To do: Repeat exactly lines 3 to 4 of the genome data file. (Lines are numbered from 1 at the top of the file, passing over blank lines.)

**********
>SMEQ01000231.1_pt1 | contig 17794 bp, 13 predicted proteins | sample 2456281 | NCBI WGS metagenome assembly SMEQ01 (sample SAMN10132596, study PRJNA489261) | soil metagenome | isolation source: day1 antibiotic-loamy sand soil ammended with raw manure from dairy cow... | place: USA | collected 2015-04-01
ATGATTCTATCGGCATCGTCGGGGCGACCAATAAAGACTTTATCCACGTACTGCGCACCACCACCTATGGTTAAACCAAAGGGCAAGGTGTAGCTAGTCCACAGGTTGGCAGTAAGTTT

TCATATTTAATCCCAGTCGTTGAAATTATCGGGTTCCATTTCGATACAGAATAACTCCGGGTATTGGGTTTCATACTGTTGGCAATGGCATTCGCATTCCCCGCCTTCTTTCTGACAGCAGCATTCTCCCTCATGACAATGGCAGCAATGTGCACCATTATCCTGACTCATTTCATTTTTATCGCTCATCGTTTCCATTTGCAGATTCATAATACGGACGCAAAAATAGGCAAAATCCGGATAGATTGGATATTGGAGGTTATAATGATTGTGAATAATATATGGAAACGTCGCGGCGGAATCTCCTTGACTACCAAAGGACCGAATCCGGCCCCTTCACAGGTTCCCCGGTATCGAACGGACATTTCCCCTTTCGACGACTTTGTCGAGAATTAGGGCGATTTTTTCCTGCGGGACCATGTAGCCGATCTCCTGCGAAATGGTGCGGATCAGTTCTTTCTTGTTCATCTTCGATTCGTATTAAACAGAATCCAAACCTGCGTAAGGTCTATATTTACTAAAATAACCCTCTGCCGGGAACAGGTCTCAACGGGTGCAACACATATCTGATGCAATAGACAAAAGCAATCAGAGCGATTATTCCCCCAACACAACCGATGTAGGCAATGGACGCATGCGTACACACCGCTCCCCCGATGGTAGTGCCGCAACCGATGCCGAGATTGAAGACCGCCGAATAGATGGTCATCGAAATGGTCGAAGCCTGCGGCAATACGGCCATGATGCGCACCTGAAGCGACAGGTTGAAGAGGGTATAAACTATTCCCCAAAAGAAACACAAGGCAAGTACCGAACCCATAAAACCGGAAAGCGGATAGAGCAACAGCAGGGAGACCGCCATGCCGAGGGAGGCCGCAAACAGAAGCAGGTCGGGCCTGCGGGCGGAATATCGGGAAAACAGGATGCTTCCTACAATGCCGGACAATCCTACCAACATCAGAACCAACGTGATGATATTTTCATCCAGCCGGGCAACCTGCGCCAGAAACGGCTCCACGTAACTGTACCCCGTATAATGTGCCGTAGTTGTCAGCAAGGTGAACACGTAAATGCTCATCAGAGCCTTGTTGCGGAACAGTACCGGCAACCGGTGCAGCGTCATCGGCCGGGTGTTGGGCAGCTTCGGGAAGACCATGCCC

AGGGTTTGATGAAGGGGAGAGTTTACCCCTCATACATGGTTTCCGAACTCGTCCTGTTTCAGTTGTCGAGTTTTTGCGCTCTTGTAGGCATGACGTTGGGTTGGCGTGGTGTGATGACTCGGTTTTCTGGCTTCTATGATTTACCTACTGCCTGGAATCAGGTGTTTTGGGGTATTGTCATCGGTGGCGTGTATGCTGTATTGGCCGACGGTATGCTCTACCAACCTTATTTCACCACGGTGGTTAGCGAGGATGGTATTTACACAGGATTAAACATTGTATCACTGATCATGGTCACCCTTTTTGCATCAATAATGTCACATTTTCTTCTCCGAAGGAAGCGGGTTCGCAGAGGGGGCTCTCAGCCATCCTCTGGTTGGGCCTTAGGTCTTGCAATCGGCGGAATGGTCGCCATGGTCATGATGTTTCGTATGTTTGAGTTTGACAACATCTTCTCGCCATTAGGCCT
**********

TCATATTTAATCCCAGTCGTTGAAATTATCGGGTTCCATTTCGATACAGAATAACTCCGGGTATTGGGTTTCATACTGTTGGCAATGGCATTCGCATTCCCCGCCTTCTTTCTGACAGCAGCATTCTCCCTCATGACAATGGCAGCAATGTGCACCATTATCCTGACTCATTTCATTTTTATCGCTCATCGTTTCCATTTGCAGATTCATAATACGGACGCAAAAATAGGCAAAATCCGGATAGATTGGATATTGGAGGTTATAATGATTGTGAATAATATATGGAAACGTCGCGGCGGAATCTCCTTGACTACCAAAGGACCGAATCCGGCCCCTTCACAGGTTCCCCGGTATCGAACGGACATTTCCCCTTTCGACGACTTTGTCGAGAATTAGGGCGATTTTTTCCTGCGGGACCATGTAGCCGATCTCCTGCGAAATGGTGCGGATCAGTTCTTTCTTGTTCATCTTCGATTCGTATTAAACAGAATCCAAACCTGCGTAAGGTCTATATTTACTAAAATAACCCTCTGCCGGGAACAGGTCTCAACGGGTGCAACACATATCTGATGCAATAGACAAAAGCAATCAGAGCGATTATTCCCCCAACACAACCGATGTAGGCAATGGACGCATGCGTACACACCGCTCCCCCGATGGTAGTGCCGCAACCGATGCCGAGATTGAAGACCGCCGAATAGATGGTCATCGAAATGGTCGAAGCCTGCGGCAATACGGCCATGATGCGCACCTGAAGCGACAGGTTGAAGAGGGTATAAACTATTCCCCAAAAGAAACACAAGGCAAGTACCGAACCCATAAAACCGGAAAGCGGATAGAGCAACAGCAGGGAGACCGCCATGCCGAGGGAGGCCGCAAACAGAAGCAGGTCGGGCCTGCGGGCGGAATATCGGGAAAACAGGATGCTTCCTACAATGCCGGACAATCCTACCAACATCAGAACCAACGTGATGATATTTTCATCCAGCCGGGCAACCTGCGCCAGAAACGGCTCCACGTAACTGTACCCCGTATAATGTGCCGTAGTTGTCAGCAAGGTGAACACGTAAATGCTCATCAGAGCCTTGTTGCGGAACAGTACCGGCAACCGGTGCAGCGTCATCGGCCGGGTGTTGGGCAGCTTCGGGAAGACCATGCCC

AGGGTTTGATGAAGGGGAGAGTTTACCCCTCATACATGGTTTCCGAACTCGTCCTGTTTCAGTTGTCGAGTTTTTGCGCTCTTGTAGGCATGACGTTGGGTTGGCGTGGTGTGATGACTCGGTTTTCTGGCTTCTATGATTTACCTACTGCCTGGAATCAGGTGTTTTGGGGTATTGTCATCGGTGGCGTGTATGCTGTATTGGCCGACGGTATGCTCTACCAACCTTATTTCACCACGGTGGTTAGCGAGGATGGTATTTACACAGGATTAAACATTGTATCACTGATCATGGTCACCCTTTTTGCATCAATAATGTCACATTTTCTTCTCCGAAGGAAGCGGGTTCGCAGAGGGGGCTCTCAGCCATCCTCTGGTTGGGCCTTAGGTCTTGCAATCGGCGGAATGGTCGCCATGGTCATGATGTTTCGTATGTTTGAGTTTGACAACATCTTCTCGCCATTAGGCCT